In my post last week about the first Republican gubernatorial debate—in which longshot libertarian Debra Medina surprisingly outshone both Gov. Perry and Sen. Hutchison—I ended by predicting, regretfully, that Perry’s clownish performance probably wouldn’t matter much because Texans don’t go in for debate-watching. By the same account, it seemed unlikely that Medina’s performance would lift her into viability. I am mighty pleased to see evidence that I was wrong. Medina’s post-debate poll numbers have risen sharply and quickly to 12 percent, according to a survey released on Monday by Rasmussen. This was enough to convince The Dallas Morning News and Belo Corp., the sponsors of a second debate on Jan. 29, to belatedly invite Medina to participate. See DMN’s story about this turnabout here. Good on them, and good on the Texas Republicans who not only watched the debate but opened their minds to a candidate most of them had never heard tell of before. For a political novice, Medina was remarkably poised and focused. She also came across as a certifiable human being, something that Perry and Hutchison have long since lost the ability to do. There’s no doubt that Medina’s views are a better reflection of most grassroots conservatives’ in Texas than either of her two opponents’. Her participation in the debates, and the growing possibility that she’ll be taken seriously by Republican primary voters, adds something valuable to the democratic process: A candidate who’s honest and open about what she really believes—and one who is not, so far at least, the puppet of consultants and big-money masters or a creature of towering egomania. Medina’s inclusion in the debate only heightens the irony of what happened on Saturday at the Texas Nullification Rally, where organizers resisted calls to allow Medina to speak, despite giving speaking spots to three Republican legislators running for re-election. Check out my report on the fracas that broke out on the Capitol steps over Medina’s exclusion. Pundits are now all atwitter (literally) about whether Medina will do more damage to Perry or Hutchison. It’s really not that complicated: She stands to take votes from both of them. And rightly so, if you’ll pardon the pun.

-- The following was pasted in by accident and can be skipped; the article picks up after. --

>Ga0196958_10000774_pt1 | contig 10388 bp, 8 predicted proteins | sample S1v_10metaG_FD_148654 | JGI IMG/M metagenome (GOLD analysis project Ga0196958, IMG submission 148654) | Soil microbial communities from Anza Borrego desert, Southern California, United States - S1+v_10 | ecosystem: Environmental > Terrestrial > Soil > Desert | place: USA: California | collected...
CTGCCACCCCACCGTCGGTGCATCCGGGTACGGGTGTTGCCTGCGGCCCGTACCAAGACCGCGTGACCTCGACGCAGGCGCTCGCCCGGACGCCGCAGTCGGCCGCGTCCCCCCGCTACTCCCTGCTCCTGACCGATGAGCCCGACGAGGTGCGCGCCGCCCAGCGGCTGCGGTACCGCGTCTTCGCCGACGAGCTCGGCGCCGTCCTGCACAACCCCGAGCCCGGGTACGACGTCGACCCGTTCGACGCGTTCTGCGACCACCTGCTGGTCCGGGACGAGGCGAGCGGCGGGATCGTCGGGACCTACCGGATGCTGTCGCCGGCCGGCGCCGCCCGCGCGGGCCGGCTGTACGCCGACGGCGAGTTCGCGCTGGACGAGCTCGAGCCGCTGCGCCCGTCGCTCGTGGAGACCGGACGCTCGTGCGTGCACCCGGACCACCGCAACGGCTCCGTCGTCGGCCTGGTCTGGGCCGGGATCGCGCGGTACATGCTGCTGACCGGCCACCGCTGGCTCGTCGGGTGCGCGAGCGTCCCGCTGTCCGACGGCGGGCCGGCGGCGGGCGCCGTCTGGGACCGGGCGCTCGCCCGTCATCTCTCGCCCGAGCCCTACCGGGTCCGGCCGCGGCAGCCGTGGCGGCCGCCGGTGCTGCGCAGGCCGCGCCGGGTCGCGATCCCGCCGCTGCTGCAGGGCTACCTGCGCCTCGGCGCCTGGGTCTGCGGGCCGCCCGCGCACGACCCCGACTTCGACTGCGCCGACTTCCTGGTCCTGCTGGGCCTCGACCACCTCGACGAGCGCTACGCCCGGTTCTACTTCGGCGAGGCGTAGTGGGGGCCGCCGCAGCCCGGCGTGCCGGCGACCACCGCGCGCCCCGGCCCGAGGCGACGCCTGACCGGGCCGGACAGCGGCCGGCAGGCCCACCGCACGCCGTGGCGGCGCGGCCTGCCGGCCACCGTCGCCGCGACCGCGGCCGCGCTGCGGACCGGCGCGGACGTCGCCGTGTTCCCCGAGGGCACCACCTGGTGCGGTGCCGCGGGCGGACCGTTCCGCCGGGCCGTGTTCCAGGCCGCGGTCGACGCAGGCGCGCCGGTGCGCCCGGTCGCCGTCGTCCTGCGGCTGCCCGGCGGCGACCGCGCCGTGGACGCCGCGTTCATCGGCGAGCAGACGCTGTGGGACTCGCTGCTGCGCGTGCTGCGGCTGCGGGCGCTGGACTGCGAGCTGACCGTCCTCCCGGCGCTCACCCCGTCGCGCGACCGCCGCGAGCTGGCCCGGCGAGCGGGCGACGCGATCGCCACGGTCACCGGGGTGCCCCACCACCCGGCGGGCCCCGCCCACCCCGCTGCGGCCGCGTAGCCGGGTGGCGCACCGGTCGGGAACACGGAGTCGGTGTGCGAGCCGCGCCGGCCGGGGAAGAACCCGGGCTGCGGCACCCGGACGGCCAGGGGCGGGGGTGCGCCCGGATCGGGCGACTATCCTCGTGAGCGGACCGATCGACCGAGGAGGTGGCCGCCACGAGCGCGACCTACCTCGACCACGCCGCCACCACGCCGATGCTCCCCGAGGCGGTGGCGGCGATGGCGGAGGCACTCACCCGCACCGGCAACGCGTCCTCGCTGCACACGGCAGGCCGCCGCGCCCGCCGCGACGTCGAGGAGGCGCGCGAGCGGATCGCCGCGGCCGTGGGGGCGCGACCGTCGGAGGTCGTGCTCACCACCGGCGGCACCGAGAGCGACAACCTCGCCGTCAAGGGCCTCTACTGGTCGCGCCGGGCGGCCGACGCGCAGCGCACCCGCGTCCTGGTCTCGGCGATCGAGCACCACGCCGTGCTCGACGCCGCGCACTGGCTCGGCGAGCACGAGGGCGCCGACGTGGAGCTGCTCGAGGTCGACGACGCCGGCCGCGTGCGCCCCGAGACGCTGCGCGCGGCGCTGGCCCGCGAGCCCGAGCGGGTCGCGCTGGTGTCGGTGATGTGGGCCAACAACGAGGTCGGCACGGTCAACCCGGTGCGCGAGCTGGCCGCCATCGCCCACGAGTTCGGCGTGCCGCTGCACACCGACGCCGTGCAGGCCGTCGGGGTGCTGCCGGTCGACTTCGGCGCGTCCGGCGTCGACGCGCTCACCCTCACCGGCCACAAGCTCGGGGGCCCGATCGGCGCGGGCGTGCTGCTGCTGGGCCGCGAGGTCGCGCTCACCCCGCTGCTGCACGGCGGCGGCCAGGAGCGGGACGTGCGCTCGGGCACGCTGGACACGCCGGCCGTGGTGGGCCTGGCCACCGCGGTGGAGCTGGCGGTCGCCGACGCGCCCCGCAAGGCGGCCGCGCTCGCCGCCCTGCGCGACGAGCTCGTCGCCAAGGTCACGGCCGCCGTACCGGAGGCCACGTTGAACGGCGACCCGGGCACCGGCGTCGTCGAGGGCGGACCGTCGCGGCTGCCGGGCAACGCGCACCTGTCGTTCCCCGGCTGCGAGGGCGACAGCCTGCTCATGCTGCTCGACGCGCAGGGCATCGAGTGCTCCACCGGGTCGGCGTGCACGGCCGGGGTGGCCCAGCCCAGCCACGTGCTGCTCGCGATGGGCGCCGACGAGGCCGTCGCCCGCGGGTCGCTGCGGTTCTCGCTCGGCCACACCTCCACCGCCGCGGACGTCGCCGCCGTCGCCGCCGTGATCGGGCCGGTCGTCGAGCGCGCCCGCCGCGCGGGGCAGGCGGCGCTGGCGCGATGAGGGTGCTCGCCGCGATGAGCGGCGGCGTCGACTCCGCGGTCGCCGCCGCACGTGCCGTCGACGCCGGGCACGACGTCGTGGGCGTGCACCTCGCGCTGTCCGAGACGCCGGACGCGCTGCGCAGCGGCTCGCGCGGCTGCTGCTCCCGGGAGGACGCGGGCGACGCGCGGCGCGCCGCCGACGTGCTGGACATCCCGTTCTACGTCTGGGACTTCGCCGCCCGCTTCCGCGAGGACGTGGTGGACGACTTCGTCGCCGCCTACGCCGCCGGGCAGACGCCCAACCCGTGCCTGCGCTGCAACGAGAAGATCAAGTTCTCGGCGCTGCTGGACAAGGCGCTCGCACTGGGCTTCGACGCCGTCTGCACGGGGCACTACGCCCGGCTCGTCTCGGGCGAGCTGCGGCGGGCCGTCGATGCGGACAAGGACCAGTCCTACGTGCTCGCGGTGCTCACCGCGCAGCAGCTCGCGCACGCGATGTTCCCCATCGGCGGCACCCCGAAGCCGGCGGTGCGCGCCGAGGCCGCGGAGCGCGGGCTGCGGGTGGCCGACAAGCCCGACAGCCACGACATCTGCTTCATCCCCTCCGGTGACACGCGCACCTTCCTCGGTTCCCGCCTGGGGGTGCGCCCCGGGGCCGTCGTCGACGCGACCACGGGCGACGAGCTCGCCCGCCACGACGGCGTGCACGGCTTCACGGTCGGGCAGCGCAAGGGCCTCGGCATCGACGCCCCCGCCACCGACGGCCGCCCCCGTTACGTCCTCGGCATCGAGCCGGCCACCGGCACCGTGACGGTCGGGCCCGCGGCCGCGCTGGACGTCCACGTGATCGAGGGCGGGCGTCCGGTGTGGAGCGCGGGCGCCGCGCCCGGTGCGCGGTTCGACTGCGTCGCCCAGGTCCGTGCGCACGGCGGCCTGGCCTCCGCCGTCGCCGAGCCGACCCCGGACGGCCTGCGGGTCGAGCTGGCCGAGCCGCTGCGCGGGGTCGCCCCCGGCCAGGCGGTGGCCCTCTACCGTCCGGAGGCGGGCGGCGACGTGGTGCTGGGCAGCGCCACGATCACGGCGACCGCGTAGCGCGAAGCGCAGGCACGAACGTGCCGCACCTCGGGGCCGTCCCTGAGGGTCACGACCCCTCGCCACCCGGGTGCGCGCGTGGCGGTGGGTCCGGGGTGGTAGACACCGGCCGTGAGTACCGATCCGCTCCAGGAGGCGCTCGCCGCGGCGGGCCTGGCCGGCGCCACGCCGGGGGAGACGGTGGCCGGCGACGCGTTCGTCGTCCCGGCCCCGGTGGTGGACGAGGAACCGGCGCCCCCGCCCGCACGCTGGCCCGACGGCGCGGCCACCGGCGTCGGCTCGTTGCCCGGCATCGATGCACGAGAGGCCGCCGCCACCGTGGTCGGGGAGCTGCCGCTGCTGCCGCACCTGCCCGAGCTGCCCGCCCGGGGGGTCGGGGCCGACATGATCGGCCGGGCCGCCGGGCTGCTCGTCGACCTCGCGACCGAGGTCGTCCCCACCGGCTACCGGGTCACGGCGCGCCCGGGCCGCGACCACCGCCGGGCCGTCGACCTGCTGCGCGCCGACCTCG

Do you think free access to journalism like this is important?
The Texas Observer depends on support from its members to keep telling stories like the one you are reading now. This fall we're looking for 200 more sustaining members—people like you who can give us as little as $0.99 per month. Your membership means we can continue shedding light on issues that might otherwise go unreported. Can we count on you?